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LAS VEGAS-Station Casinos on Tuesday filed for protection from creditors under Ch. 11 of the US Bankruptcy Code. The locals’ casino operator says the move will allow it to operate normally while it restructures its $5.7-billion debt load, much of it taken on when it went private by Fertitta Partners LLC and Fertitta Colony Partners LLC.

Per an agreement with its senior secured lenders, none of the company’s casino operating subsidiaries were included in the filings. The company, whose assets are otherwise nominal, says operations will continue unabated under existing management and no jobs will be lost. As of July, the company had approximately 14,000 employees.

Affected like the rest of the gaming industry by the recession, which has hurt tourism and related spending, the locally headquartered operator of more than a dozen off-Strip casinos here hasn’t been making interest payments on its debt and had been seeking another forbearance agreement to complement one that had already expired while it awaited word on whether bondholders are amenable to the pre-packaged bankruptcy plan it filed in February.

No deal has been reached with bondholders, but a majority of lenders under its senior secured credit facility have agreed not to exercise their default related remedies until a plan of reorganization is in place or Jan. 31, 2010–whichever comes first–and to provide up to $150 million in new debt. The bankruptcy filing, which it said in February was a real possibility, may be seen as a way to resolve any remaining issues with bondholders. Station Casinos EVP Thomas Friel was not immediately available Wednesday morning for comment.

“The restructuring of our debt will provide us with the financial flexibility necessary to meet the challenges of the current economic environment,” Station chairman/CEO Frank Fertitta says in a prepared statement. “Equally important, it will provide the resources necessary for us to continue to invest in our properties, take advantage of opportunities as they arise and ultimately enable us to emerge as a stronger company.”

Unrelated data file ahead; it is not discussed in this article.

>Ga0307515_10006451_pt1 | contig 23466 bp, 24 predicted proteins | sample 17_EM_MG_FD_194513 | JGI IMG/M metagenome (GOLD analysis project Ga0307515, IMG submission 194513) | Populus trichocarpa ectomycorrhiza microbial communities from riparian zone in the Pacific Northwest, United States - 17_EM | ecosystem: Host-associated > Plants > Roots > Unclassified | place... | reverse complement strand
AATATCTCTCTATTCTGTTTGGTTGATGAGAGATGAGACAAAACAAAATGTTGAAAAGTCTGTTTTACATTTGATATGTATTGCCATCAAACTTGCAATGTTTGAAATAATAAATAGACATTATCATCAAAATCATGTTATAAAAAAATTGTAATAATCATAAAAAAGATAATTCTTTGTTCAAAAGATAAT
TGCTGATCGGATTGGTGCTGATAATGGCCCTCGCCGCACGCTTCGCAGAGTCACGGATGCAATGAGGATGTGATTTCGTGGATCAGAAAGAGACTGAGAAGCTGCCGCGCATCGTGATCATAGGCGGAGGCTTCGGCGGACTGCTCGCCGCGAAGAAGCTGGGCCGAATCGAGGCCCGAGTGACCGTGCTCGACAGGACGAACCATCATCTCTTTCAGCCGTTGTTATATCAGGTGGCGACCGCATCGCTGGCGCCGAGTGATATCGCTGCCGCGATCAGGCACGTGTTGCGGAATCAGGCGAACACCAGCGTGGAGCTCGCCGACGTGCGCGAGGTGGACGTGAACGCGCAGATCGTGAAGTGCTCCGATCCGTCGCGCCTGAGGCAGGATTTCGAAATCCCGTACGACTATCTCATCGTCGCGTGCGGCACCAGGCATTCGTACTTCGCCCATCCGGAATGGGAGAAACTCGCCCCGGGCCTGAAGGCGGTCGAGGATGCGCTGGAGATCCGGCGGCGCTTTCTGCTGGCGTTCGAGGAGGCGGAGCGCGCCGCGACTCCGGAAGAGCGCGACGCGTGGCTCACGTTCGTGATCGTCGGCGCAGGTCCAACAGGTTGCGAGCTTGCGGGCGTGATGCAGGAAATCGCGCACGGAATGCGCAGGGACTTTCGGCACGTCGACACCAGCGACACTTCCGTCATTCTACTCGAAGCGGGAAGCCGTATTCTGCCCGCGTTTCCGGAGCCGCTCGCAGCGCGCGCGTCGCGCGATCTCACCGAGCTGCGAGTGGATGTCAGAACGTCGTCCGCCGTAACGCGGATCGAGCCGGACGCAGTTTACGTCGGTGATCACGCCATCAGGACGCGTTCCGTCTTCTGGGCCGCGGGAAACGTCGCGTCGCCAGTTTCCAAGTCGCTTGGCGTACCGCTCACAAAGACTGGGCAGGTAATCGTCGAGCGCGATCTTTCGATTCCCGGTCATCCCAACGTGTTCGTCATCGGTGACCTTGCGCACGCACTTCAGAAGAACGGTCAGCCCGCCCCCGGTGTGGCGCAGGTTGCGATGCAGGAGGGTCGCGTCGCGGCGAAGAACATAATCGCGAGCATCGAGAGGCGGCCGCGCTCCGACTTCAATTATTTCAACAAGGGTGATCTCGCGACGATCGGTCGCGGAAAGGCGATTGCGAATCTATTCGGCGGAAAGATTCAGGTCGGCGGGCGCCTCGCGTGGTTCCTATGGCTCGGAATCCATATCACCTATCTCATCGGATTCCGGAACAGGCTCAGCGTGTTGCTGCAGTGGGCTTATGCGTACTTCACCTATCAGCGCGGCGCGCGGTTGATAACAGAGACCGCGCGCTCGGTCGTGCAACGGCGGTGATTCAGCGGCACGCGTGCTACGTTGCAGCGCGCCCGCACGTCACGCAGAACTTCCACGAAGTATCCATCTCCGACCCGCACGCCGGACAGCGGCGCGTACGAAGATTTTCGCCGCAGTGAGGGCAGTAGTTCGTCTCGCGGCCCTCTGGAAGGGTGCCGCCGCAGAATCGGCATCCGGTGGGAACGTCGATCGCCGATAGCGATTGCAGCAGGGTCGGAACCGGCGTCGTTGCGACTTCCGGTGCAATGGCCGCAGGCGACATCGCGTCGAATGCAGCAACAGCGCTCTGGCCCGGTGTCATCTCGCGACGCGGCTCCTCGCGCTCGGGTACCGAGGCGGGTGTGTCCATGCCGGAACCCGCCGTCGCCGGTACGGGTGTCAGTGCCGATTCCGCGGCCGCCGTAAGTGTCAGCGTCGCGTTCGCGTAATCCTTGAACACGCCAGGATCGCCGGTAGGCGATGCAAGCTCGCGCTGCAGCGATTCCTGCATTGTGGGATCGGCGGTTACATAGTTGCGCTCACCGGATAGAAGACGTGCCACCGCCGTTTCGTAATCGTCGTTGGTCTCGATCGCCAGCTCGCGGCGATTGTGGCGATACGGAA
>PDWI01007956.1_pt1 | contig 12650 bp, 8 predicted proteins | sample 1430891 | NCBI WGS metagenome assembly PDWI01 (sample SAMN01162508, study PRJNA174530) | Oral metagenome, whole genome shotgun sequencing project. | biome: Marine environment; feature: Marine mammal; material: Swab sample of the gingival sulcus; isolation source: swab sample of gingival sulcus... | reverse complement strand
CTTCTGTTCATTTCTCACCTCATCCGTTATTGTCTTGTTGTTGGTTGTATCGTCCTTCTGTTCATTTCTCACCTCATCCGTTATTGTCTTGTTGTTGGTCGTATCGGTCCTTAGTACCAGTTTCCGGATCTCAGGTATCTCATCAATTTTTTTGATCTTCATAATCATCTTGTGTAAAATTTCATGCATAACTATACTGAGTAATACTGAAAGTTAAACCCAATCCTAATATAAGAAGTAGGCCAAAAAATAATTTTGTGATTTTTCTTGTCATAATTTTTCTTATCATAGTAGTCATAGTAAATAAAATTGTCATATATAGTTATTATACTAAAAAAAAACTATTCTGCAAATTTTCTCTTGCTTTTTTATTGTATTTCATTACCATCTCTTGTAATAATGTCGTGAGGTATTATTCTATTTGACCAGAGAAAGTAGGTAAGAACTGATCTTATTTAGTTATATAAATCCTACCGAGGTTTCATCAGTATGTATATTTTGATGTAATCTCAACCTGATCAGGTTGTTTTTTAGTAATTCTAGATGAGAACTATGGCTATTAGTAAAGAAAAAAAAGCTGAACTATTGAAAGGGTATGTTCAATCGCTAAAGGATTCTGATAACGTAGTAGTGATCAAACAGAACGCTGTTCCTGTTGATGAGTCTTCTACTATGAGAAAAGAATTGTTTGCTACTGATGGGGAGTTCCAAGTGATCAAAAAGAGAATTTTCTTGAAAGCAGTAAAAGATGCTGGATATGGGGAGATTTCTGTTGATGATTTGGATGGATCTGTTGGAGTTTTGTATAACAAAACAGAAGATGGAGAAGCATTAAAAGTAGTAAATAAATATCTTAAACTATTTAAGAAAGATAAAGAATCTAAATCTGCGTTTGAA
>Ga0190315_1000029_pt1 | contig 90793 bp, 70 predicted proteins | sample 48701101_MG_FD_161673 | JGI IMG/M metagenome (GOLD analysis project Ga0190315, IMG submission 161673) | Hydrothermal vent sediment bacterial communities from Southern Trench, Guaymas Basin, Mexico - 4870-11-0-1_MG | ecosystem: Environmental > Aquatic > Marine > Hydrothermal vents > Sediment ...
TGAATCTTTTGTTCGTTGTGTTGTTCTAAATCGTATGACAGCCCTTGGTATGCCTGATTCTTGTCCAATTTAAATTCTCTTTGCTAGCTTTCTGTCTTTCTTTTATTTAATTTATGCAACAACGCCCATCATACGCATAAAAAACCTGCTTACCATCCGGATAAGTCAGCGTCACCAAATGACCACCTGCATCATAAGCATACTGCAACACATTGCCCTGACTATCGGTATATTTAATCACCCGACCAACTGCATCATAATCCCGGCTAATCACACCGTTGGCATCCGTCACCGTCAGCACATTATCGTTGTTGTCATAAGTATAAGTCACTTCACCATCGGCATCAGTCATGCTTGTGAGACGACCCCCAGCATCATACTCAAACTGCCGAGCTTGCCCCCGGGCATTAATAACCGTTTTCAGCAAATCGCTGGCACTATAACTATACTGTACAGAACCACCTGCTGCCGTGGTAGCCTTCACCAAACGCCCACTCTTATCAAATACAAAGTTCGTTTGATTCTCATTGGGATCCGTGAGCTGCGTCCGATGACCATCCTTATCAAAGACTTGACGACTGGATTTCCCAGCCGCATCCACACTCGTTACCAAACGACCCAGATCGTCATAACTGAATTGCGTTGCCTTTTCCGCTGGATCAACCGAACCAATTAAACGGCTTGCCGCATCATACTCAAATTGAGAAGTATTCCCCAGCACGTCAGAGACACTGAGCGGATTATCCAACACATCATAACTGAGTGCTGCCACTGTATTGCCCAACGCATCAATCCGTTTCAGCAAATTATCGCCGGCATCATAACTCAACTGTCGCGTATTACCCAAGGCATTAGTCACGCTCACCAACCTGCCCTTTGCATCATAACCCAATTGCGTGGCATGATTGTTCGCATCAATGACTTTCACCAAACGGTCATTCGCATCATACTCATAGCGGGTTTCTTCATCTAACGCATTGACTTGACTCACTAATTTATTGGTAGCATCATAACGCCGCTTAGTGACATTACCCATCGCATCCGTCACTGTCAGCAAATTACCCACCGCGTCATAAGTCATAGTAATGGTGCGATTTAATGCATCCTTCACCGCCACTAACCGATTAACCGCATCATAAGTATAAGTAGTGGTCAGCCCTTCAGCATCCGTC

The company filed Chapter 11 on behalf of 17 affiliates. These cases are being jointly administered under the caption Northern NV Acquisitions LLC, et al Debtors. The affiliates are as follows: FCP Holding Inc.; FCP VoteCo LLC; Fertitta Partners LLC; FCP MezzCo Parent LLC; FCP MezzCo Parent Sub LLC; FCP MezzCo Borrower VII LLC; FCP MezzCo Borrower VI LLC; FCP MezzCo Borrower V LLC; FCP MezzCo Borrower IV LLC; FCP MezzCo Borrower III LLC; FCP MezzCo Borrower II LLC; FCP MezzCo Borrower I LLC; FCP PropCo LLC; Northern NV Acquisitions LLC; Tropicana Station LLC; River Central LLC; and Reno Land Holdings LLC.

The pre-packaged bankruptcy was offered up in February by Station Casinos and some of its lenders. It would pay investors 10 cents to 50 cents on the dollar in secured notes and cash in exchange for some $2.3 billion of existing bonds. Affiliates of the ownership, the Fertitta family and Colony Capital, have agreed to put up as much as $244 million in new capital to maintain their current interests in the company, according to Station Casinos.

Also in February, Boyd Gaming made a non-binding $950-million offer for several of Station’s casino properties, saying it “would present a superior recovery to the unsecured creditors of Station versus the current Exchange Offer.” On March 2, concurrent with receiving the first of many forbearance agreements, Station Casinos shot down the offer.

The company lost $33.7 million in the first quarter, less than half of what it lost in the same year-earlier period, due mostly to a $40.3-million gain on the early retirement of debt, not improved property performance. Average occupancy fell 300 basis points year-over-year to 85% while the average daily room rate fell 26% to $71 from $98. Net revenue fell 20% to $282.7 million. Revenue from gaming, hotel rooms, and food and beverage sales all declined, according to the SEC filing. Operating revenue fell by more than half, to $27.7 million from $59.9 million.

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